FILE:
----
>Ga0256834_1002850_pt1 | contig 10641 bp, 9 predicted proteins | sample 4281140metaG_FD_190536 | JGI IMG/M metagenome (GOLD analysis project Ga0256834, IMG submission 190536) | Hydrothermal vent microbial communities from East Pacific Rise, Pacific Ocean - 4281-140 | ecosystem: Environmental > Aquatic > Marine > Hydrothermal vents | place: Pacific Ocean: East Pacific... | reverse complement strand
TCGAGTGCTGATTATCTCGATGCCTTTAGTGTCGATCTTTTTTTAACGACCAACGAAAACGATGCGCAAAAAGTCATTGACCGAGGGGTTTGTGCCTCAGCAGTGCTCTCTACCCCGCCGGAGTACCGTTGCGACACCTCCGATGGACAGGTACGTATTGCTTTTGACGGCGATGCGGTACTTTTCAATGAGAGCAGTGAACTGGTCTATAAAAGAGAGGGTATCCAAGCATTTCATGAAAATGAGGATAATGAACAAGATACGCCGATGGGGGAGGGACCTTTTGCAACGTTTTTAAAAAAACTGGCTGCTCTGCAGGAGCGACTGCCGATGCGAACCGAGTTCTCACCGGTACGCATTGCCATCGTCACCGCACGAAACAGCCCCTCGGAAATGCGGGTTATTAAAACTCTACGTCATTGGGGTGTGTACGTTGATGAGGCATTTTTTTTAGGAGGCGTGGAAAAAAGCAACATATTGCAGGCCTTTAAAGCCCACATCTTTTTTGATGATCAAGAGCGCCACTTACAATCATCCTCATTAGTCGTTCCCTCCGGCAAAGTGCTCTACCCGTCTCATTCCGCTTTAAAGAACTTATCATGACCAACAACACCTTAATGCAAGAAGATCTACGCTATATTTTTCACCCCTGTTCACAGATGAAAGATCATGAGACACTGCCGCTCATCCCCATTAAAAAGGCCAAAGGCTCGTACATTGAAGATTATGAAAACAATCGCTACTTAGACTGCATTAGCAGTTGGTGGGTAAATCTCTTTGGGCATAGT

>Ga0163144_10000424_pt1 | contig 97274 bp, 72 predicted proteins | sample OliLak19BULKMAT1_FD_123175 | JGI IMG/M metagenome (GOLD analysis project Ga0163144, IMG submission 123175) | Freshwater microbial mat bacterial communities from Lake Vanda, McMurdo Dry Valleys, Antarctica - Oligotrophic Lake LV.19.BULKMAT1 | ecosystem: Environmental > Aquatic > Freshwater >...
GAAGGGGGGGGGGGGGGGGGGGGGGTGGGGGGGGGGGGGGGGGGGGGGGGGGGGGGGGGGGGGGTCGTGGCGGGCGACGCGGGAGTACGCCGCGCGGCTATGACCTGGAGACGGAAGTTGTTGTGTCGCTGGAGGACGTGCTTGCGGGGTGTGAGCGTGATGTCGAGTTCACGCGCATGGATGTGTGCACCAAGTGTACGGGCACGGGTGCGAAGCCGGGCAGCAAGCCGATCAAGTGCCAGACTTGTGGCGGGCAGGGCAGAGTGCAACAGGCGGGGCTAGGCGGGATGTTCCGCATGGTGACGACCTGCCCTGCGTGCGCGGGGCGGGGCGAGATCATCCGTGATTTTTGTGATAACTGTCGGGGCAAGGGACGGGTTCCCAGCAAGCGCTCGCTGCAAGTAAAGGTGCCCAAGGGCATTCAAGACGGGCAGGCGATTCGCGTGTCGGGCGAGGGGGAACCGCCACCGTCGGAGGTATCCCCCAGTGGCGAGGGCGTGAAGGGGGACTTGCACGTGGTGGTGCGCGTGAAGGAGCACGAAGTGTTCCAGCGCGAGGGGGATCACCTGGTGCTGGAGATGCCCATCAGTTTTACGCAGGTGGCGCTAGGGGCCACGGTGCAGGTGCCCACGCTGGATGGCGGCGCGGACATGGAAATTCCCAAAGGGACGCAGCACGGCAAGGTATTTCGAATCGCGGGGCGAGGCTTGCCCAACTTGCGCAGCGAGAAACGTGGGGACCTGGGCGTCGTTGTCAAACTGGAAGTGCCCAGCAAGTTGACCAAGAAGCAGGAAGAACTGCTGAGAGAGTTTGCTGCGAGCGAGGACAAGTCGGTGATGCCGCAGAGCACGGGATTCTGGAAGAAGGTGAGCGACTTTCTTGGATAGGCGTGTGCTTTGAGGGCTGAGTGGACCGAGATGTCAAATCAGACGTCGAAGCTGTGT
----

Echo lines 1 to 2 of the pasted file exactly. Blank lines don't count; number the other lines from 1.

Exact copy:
>Ga0256834_1002850_pt1 | contig 10641 bp, 9 predicted proteins | sample 4281140metaG_FD_190536 | JGI IMG/M metagenome (GOLD analysis project Ga0256834, IMG submission 190536) | Hydrothermal vent microbial communities from East Pacific Rise, Pacific Ocean - 4281-140 | ecosystem: Environmental > Aquatic > Marine > Hydrothermal vents | place: Pacific Ocean: East Pacific... | reverse complement strand
TCGAGTGCTGATTATCTCGATGCCTTTAGTGTCGATCTTTTTTTAACGACCAACGAAAACGATGCGCAAAAAGTCATTGACCGAGGGGTTTGTGCCTCAGCAGTGCTCTCTACCCCGCCGGAGTACCGTTGCGACACCTCCGATGGACAGGTACGTATTGCTTTTGACGGCGATGCGGTACTTTTCAATGAGAGCAGTGAACTGGTCTATAAAAGAGAGGGTATCCAAGCATTTCATGAAAATGAGGATAATGAACAAGATACGCCGATGGGGGAGGGACCTTTTGCAACGTTTTTAAAAAAACTGGCTGCTCTGCAGGAGCGACTGCCGATGCGAACCGAGTTCTCACCGGTACGCATTGCCATCGTCACCGCACGAAACAGCCCCTCGGAAATGCGGGTTATTAAAACTCTACGTCATTGGGGTGTGTACGTTGATGAGGCATTTTTTTTAGGAGGCGTGGAAAAAAGCAACATATTGCAGGCCTTTAAAGCCCACATCTTTTTTGATGATCAAGAGCGCCACTTACAATCATCCTCATTAGTCGTTCCCTCCGGCAAAGTGCTCTACCCGTCTCATTCCGCTTTAAAGAACTTATCATGACCAACAACACCTTAATGCAAGAAGATCTACGCTATATTTTTCACCCCTGTTCACAGATGAAAGATCATGAGACACTGCCGCTCATCCCCATTAAAAAGGCCAAAGGCTCGTACATTGAAGATTATGAAAACAATCGCTACTTAGACTGCATTAGCAGTTGGTGGGTAAATCTCTTTGGGCATAGT